Blaze kills every creature in tropical house at zoo

A FIERCE fire at a zoo has claimed the lives of a number of animals, including an otter, meerkats and reptiles.

The blaze broke out in the tropical house of the Five Sisters Zoo
at Polbeth, West Calder, West Lothian, shortly before 4am yesterday.

About 50 firefighters tackled the blaze at its height and managed to stop it spreading to other enclosures at the attraction.

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But the fire killed every creature in the tropical house, which contained a range of reptiles, invertebrates and small mammals.

A male otter in a neighbouring enclosure also died and two meerkats had to be put down because of their injuries. Nine meerkats are missing, feared dead.

Fire crews managed to rescue two dwarf west African crocodiles and the female otter. No people were injured.

The owners, staff and volunteers at the zoo were said to be distraught. Lesley Coupar, of marketing and visitor services at the zoo, said: “We are devastated.
It’s the worst nightmare. We’re
in the business of rescuing animals, giving a safe haven to animals.

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“Although the animals are wild, we know them intimately and it’s just such a tragedy. The owners are distraught, as are the staff and volunteers.”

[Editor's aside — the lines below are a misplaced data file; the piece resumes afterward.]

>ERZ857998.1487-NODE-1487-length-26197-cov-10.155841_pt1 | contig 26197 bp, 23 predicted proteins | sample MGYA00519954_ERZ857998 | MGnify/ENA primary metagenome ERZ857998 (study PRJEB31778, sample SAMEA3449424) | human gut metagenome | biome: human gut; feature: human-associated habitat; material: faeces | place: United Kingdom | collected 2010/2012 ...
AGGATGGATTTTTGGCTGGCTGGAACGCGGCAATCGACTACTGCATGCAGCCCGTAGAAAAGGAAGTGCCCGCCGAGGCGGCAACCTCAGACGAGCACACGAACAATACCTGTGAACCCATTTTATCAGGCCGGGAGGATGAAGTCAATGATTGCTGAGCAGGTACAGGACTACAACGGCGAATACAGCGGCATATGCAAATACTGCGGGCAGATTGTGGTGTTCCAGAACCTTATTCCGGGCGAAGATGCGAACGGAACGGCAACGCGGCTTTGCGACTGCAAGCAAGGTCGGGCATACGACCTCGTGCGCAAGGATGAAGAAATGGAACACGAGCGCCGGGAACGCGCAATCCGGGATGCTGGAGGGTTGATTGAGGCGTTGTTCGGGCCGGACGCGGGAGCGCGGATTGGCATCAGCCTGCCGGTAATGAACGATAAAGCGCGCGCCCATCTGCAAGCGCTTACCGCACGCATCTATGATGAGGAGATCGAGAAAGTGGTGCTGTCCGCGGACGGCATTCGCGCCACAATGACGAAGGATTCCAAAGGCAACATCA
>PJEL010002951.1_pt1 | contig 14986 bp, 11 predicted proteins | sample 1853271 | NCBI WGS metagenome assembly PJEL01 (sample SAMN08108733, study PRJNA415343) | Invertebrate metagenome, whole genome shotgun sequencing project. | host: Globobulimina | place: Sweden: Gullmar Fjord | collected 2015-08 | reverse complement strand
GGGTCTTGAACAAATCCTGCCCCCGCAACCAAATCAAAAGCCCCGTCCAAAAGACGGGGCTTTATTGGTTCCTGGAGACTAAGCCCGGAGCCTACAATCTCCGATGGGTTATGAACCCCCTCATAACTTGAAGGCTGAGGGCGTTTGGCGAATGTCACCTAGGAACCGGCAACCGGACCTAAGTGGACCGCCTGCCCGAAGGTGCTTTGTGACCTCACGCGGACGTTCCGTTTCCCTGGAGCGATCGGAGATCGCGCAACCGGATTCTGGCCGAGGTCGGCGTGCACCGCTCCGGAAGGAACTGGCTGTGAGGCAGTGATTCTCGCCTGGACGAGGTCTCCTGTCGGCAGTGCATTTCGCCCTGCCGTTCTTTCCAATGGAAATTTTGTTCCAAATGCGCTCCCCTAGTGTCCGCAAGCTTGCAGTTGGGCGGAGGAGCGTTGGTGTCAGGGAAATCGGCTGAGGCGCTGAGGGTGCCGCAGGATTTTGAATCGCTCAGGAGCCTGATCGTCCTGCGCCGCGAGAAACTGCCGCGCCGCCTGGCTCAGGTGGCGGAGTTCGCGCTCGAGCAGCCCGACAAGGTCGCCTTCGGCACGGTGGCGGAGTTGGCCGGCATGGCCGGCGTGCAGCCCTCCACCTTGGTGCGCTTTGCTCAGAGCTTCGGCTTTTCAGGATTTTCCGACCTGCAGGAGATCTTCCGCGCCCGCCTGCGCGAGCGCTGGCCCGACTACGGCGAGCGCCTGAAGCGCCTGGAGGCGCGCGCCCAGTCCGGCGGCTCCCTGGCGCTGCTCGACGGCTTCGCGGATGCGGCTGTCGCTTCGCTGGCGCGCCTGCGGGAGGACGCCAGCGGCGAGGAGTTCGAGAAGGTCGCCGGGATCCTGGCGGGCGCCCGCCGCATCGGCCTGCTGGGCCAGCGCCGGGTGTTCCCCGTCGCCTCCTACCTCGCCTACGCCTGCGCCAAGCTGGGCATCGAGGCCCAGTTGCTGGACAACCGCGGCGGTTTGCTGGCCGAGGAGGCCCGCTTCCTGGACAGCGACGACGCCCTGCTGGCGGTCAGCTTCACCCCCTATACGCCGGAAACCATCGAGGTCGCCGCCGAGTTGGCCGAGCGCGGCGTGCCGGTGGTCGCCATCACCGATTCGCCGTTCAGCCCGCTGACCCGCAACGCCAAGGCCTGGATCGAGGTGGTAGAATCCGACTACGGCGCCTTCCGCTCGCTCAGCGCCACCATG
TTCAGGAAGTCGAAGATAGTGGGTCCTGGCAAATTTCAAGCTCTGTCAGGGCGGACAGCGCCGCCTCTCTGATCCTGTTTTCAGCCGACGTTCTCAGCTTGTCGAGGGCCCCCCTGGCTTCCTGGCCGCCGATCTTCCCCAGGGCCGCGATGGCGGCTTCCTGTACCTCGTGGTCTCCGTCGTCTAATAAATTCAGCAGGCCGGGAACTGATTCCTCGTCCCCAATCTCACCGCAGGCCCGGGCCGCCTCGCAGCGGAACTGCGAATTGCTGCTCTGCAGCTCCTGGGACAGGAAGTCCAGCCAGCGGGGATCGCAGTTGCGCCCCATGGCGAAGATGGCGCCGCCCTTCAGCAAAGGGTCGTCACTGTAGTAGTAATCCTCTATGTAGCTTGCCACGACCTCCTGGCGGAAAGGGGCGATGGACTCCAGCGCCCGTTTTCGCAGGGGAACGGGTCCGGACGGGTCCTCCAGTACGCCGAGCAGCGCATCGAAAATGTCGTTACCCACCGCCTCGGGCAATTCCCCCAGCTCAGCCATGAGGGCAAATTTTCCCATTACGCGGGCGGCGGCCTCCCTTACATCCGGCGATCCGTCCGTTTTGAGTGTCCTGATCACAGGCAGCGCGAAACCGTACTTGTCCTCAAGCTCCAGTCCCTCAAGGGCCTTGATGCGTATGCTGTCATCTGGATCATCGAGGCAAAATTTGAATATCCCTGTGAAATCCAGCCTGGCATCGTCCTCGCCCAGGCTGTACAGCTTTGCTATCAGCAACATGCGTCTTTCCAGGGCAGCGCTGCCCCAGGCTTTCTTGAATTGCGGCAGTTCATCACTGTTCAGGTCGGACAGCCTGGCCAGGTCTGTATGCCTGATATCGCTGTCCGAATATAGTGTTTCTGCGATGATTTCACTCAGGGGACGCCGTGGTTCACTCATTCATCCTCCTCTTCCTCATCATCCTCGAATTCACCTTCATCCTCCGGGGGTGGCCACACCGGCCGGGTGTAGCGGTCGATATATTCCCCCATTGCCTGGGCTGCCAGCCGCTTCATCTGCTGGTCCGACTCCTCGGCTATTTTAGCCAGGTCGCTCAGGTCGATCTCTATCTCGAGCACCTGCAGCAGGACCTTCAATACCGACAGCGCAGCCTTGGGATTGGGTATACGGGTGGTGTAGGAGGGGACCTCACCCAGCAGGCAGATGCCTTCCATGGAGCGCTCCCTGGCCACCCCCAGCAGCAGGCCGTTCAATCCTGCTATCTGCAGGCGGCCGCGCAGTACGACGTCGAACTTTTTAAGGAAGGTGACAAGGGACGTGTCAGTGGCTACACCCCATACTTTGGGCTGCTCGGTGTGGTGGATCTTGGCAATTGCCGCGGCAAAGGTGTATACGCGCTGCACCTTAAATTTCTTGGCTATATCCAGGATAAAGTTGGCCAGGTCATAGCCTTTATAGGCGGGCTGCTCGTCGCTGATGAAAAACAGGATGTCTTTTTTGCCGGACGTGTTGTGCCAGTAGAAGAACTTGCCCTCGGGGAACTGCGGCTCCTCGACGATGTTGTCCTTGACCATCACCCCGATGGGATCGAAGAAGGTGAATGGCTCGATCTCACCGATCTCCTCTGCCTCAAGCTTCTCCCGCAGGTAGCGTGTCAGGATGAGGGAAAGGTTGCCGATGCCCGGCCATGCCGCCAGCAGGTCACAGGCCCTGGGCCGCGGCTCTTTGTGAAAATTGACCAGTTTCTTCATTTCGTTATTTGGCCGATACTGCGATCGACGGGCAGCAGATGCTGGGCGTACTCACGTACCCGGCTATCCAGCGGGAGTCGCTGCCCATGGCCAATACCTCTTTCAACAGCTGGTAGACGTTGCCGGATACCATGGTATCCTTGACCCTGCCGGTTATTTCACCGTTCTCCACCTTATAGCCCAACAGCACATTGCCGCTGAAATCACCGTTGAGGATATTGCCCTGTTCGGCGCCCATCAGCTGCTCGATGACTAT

Snakes, lizards, turtles, tortoises and an ant colony were among the creatures which perished in the blaze.

Zoo bosses have also been working to assess the impact of the
fire on the nearby meerkat enclosure.

Ms Coupar said: “Nine of them are missing. Two had to be euthanised because of their injuries and two are being cared for by the vet and keepers.”

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Staff expressed relief that the fire, which occurred on a day of high winds, did not spread further.

“Very close by we’ve got lemurs, the monkey house, a whole variety of birds in enclosures and because it’s such an intense small area, it could have spread very quickly,” said Ms Coupar.

The zoo has received hundreds of messages of support and offers of help from members of the public, for which bosses have expressed their thanks.

They are now working to open the attraction as soon as possible and care for the animals that remain at the zoo.

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